Fanon and Gordon are just two of the thousands of intellectuals who have expressed concern about the enigma of black and African intellectual collaborators within racist capitalism. Why consider adding black conservatism as a framework of intellectual analysis?

My reason is simple: conservatism allows us to see this collaboration of the black bourgeoisie as not only intellectual but also as fundamentally POLITICAL. In other words, conservatism will give us a framework within which to look at black collaboration with colonialism as a political choice with institutional support from Western empire, rather than as an intellectual or moral flaw. Calls for cultural exorcism by Fanon, or voluntary class suicide by Amilcar Cabral, or cultural nationalism by Ngugi wa Thiong’o, have had little political impact, because Kenyan intellectuals read these discourses as a call for individual honour and self-sacrifice, rather than as a political project. In fact, the cultural nationalism project in Kenya has failed spectacularly, because imperialist dispossession of land and the depoliticization of Kenyans are now being done in the name of respecting indigenous cultures, and often with the support of Kenyan academics claiming to affirm African cultures.

The discourse of culture, especially, has been the camouflage under which Kenyan intellectuals have promoted conservative politics. We do not notice the conservative ideology in the Kenyan middle class and ruling elites because we assume that all Africans are necessarily opposed to colonialism as a regime of power, when many are simply opposed to the exclusion of Africans from the system rather than to the logic of the system itself. We criticize institutions for failing to institute socially sensitive policies but rarely identify those policies as necessarily protecting a racially informed social hierarchy. I have often argued that Kenyan education scholarship is particularly notorious for perpetuating this dichotomy, writing treatises on the inequality in education as a failure of policy implementation, rather than as an intrinsic character of our schooling system and politics. Moreover, the inequality is so high and life so precarious, that no rational middle class Kenyan would talk badly about the poor because many of us count relatives among the poor. We know, very intimately, that middle class Kenyans are a retrenchment away, or a hospital bill a way, from sinking into poverty.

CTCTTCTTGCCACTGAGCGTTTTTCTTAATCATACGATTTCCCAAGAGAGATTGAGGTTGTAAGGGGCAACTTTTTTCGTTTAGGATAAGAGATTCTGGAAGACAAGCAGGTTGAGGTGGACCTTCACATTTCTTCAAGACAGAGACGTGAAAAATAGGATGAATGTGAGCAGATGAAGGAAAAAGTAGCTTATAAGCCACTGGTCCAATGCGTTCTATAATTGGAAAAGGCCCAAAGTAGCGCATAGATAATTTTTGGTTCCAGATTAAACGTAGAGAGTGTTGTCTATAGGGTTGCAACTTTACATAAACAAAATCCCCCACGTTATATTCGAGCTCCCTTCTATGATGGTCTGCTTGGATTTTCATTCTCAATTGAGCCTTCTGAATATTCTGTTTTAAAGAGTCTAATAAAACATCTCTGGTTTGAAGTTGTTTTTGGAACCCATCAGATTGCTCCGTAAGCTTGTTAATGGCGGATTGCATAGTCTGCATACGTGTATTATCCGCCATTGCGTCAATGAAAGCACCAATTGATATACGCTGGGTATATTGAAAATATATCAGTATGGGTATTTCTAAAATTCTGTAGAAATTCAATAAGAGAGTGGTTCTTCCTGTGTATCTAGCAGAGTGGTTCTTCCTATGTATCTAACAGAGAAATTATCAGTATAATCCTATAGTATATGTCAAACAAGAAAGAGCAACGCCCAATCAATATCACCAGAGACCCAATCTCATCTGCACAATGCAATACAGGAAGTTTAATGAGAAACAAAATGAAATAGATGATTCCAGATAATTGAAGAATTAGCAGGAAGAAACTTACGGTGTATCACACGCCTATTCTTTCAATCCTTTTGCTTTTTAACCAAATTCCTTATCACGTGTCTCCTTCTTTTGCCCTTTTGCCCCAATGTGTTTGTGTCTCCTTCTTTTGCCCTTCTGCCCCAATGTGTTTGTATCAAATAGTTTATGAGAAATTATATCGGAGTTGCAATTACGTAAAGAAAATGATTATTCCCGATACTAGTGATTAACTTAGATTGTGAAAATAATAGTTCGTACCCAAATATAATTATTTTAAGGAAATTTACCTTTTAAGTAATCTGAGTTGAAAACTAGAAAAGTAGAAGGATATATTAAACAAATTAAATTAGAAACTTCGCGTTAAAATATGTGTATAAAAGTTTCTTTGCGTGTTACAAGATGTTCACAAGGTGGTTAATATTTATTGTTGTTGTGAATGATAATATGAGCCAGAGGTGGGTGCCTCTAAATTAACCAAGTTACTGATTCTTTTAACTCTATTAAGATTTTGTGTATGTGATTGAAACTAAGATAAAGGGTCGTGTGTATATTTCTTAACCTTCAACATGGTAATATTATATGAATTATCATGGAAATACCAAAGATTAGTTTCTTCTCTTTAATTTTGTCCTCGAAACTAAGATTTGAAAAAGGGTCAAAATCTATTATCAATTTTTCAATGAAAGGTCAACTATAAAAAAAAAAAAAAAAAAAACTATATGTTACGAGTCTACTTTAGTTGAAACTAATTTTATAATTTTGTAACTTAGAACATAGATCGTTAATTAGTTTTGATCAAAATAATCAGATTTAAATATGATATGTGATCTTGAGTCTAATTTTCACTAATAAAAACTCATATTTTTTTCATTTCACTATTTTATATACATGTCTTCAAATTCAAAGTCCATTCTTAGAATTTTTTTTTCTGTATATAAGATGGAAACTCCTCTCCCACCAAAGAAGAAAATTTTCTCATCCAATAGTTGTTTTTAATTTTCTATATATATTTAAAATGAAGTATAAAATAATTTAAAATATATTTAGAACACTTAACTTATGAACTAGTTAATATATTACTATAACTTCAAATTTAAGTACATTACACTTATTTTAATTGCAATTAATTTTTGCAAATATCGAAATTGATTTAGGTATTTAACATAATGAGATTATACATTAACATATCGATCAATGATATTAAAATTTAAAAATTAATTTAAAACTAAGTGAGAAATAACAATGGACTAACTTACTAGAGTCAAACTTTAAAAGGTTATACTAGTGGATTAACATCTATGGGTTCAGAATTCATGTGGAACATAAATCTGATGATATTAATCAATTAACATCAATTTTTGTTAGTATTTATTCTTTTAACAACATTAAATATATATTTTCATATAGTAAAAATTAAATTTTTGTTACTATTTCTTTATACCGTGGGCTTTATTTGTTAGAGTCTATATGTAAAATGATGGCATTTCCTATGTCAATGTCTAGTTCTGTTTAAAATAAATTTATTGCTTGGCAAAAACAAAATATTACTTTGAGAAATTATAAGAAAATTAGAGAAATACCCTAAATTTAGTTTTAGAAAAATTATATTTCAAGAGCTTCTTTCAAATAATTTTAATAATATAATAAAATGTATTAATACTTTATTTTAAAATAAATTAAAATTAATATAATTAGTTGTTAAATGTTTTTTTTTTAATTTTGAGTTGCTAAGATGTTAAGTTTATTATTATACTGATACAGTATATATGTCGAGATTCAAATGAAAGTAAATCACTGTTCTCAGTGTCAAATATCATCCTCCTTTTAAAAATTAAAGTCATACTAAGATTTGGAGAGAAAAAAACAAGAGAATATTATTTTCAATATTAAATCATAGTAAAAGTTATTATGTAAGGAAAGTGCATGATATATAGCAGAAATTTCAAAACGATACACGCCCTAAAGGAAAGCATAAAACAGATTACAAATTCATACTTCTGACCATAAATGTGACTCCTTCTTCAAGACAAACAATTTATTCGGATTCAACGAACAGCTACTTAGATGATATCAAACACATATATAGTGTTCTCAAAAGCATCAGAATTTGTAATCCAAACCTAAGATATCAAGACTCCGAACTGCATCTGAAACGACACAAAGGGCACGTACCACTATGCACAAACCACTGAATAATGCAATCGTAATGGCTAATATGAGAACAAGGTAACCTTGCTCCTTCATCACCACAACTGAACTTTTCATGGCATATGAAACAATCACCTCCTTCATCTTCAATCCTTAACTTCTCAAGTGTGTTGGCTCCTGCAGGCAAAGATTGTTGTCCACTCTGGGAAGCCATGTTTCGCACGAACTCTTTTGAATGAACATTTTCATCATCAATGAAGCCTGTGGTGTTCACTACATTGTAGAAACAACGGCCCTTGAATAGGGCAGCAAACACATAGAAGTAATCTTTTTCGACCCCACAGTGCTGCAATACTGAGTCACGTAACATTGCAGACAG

This camouflage through the discourse of culture points to another fundamental characteristic of conservativism – the avoidance of politics. The Kenyan middle class overtly avoids political conversations, preferring to discuss policy, law and regulation in situations that require political intervention. This bias is in line with Cornell West’s observation that the black conservative is obsessed with “respectability based on merit rather than politics”. From Edmund Burke to Uhuru Kenyatta, the political process is played down through a rhetoric of culture, tradition and stability so as to sabotage political conversations about power and resources. That is why Uhuru Kenyatta hides his political incompetence in his ethnic backyard by making appeals to uphold culture and respect for elders and mothers.